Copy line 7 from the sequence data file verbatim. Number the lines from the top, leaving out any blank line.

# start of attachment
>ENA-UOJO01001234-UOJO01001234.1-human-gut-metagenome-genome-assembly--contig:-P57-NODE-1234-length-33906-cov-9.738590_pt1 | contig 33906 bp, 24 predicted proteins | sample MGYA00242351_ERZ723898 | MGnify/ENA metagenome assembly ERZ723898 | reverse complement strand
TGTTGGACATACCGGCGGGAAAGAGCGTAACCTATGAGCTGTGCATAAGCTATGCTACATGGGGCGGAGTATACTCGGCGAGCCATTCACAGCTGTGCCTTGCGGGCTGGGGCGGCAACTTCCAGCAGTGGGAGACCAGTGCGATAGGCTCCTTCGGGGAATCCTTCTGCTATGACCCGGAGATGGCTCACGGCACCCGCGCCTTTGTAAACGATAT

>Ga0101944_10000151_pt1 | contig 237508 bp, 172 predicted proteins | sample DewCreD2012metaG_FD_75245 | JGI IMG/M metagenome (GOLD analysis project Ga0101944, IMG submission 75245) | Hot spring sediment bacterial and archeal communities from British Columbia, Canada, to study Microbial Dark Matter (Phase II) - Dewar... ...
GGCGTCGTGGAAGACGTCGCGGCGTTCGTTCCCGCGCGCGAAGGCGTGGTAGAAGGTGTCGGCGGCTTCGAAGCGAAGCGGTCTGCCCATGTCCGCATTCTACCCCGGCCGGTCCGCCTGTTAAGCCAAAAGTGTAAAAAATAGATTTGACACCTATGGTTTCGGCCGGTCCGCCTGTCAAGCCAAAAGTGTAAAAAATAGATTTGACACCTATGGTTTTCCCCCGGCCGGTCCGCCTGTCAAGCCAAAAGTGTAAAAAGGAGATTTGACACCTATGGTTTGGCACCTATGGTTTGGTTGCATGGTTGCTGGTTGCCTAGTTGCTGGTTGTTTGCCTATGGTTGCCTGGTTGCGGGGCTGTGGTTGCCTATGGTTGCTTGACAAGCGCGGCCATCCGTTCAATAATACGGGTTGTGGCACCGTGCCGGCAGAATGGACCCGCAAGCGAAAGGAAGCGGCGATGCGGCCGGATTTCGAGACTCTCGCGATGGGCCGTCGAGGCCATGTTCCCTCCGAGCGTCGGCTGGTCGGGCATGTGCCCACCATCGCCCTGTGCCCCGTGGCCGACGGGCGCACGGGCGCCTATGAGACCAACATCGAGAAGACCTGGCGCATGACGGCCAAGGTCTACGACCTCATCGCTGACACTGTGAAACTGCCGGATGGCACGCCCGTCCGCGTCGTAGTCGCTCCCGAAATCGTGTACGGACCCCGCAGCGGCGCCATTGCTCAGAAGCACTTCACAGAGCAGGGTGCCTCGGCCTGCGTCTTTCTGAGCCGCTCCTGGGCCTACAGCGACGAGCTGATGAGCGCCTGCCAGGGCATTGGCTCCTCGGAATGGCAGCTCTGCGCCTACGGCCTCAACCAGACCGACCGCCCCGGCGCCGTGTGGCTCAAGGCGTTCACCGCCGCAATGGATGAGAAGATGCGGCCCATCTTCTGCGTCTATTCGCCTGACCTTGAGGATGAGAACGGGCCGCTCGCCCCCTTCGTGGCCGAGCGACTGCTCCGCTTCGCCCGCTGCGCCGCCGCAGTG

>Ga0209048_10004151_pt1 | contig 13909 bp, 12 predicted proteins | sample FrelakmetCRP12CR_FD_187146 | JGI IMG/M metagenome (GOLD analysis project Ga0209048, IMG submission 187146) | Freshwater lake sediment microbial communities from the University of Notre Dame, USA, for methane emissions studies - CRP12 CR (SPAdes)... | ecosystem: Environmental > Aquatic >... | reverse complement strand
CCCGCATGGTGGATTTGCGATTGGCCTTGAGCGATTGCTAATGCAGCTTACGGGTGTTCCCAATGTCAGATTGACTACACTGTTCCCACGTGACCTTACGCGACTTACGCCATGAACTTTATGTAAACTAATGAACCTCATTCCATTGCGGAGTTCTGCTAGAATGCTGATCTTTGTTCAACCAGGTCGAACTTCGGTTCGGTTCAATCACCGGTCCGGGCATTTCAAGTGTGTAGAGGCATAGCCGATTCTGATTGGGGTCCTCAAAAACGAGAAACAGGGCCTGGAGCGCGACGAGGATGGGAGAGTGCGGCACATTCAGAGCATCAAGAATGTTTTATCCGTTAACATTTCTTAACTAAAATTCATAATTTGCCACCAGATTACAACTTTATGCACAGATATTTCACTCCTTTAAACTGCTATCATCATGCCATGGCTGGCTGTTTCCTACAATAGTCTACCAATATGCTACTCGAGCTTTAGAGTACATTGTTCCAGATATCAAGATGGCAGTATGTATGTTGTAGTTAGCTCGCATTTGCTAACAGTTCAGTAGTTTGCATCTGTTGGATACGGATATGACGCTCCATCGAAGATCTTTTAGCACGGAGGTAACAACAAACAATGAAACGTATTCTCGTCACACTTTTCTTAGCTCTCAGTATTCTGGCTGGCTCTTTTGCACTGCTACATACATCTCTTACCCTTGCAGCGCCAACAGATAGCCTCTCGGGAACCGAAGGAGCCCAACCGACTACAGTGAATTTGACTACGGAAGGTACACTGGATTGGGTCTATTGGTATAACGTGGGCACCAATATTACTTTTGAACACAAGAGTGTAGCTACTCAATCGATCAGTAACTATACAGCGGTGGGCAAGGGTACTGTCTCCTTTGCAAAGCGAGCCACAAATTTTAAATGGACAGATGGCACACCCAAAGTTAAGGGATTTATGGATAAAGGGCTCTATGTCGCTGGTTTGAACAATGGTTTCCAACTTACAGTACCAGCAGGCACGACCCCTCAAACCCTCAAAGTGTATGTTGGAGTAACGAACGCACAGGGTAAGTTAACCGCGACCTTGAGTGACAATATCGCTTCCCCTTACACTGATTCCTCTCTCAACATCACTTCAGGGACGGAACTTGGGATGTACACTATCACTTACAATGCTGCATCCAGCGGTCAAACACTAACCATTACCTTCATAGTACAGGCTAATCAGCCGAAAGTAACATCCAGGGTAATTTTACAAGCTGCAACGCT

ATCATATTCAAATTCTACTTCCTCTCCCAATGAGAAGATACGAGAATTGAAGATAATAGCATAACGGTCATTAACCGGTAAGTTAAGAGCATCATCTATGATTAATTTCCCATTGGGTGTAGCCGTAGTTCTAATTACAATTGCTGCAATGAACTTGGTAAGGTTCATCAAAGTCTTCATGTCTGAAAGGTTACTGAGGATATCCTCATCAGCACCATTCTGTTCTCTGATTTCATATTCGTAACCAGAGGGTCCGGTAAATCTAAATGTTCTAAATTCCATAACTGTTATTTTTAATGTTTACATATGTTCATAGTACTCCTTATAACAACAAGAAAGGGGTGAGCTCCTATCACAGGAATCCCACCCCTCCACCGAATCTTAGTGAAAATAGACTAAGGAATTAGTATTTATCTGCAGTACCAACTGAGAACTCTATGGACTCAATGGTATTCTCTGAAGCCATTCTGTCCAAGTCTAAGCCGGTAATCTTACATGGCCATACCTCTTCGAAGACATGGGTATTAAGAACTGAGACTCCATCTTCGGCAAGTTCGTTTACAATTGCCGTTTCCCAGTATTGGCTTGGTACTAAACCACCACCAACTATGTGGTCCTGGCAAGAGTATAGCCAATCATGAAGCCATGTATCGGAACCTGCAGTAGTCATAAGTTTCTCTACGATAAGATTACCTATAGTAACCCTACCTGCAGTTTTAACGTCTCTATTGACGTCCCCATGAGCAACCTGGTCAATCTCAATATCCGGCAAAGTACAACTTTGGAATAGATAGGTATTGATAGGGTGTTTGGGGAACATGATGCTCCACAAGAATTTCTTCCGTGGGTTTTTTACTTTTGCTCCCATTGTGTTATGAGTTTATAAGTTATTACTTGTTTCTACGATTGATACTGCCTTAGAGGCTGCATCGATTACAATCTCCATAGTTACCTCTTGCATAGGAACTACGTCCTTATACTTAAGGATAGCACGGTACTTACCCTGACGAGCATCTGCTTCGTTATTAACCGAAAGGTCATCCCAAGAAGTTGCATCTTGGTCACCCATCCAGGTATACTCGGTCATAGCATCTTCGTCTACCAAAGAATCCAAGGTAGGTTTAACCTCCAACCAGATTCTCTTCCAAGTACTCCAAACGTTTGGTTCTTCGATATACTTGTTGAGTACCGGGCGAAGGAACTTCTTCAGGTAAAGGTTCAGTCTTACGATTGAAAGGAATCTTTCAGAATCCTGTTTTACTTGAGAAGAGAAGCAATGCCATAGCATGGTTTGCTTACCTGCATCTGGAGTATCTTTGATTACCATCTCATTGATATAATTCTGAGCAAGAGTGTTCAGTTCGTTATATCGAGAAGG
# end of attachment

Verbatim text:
ATCATATTCAAATTCTACTTCCTCTCCCAATGAGAAGATACGAGAATTGAAGATAATAGCATAACGGTCATTAACCGGTAAGTTAAGAGCATCATCTATGATTAATTTCCCATTGGGTGTAGCCGTAGTTCTAATTACAATTGCTGCAATGAACTTGGTAAGGTTCATCAAAGTCTTCATGTCTGAAAGGTTACTGAGGATATCCTCATCAGCACCATTCTGTTCTCTGATTTCATATTCGTAACCAGAGGGTCCGGTAAATCTAAATGTTCTAAATTCCATAACTGTTATTTTTAATGTTTACATATGTTCATAGTACTCCTTATAACAACAAGAAAGGGGTGAGCTCCTATCACAGGAATCCCACCCCTCCACCGAATCTTAGTGAAAATAGACTAAGGAATTAGTATTTATCTGCAGTACCAACTGAGAACTCTATGGACTCAATGGTATTCTCTGAAGCCATTCTGTCCAAGTCTAAGCCGGTAATCTTACATGGCCATACCTCTTCGAAGACATGGGTATTAAGAACTGAGACTCCATCTTCGGCAAGTTCGTTTACAATTGCCGTTTCCCAGTATTGGCTTGGTACTAAACCACCACCAACTATGTGGTCCTGGCAAGAGTATAGCCAATCATGAAGCCATGTATCGGAACCTGCAGTAGTCATAAGTTTCTCTACGATAAGATTACCTATAGTAACCCTACCTGCAGTTTTAACGTCTCTATTGACGTCCCCATGAGCAACCTGGTCAATCTCAATATCCGGCAAAGTACAACTTTGGAATAGATAGGTATTGATAGGGTGTTTGGGGAACATGATGCTCCACAAGAATTTCTTCCGTGGGTTTTTTACTTTTGCTCCCATTGTGTTATGAGTTTATAAGTTATTACTTGTTTCTACGATTGATACTGCCTTAGAGGCTGCATCGATTACAATCTCCATAGTTACCTCTTGCATAGGAACTACGTCCTTATACTTAAGGATAGCACGGTACTTACCCTGACGAGCATCTGCTTCGTTATTAACCGAAAGGTCATCCCAAGAAGTTGCATCTTGGTCACCCATCCAGGTATACTCGGTCATAGCATCTTCGTCTACCAAAGAATCCAAGGTAGGTTTAACCTCCAACCAGATTCTCTTCCAAGTACTCCAAACGTTTGGTTCTTCGATATACTTGTTGAGTACCGGGCGAAGGAACTTCTTCAGGTAAAGGTTCAGTCTTACGATTGAAAGGAATCTTTCAGAATCCTGTTTTACTTGAGAAGAGAAGCAATGCCATAGCATGGTTTGCTTACCTGCATCTGGAGTATCTTTGATTACCATCTCATTGATATAATTCTGAGCAAGAGTGTTCAGTTCGTTATATCGAGAAGG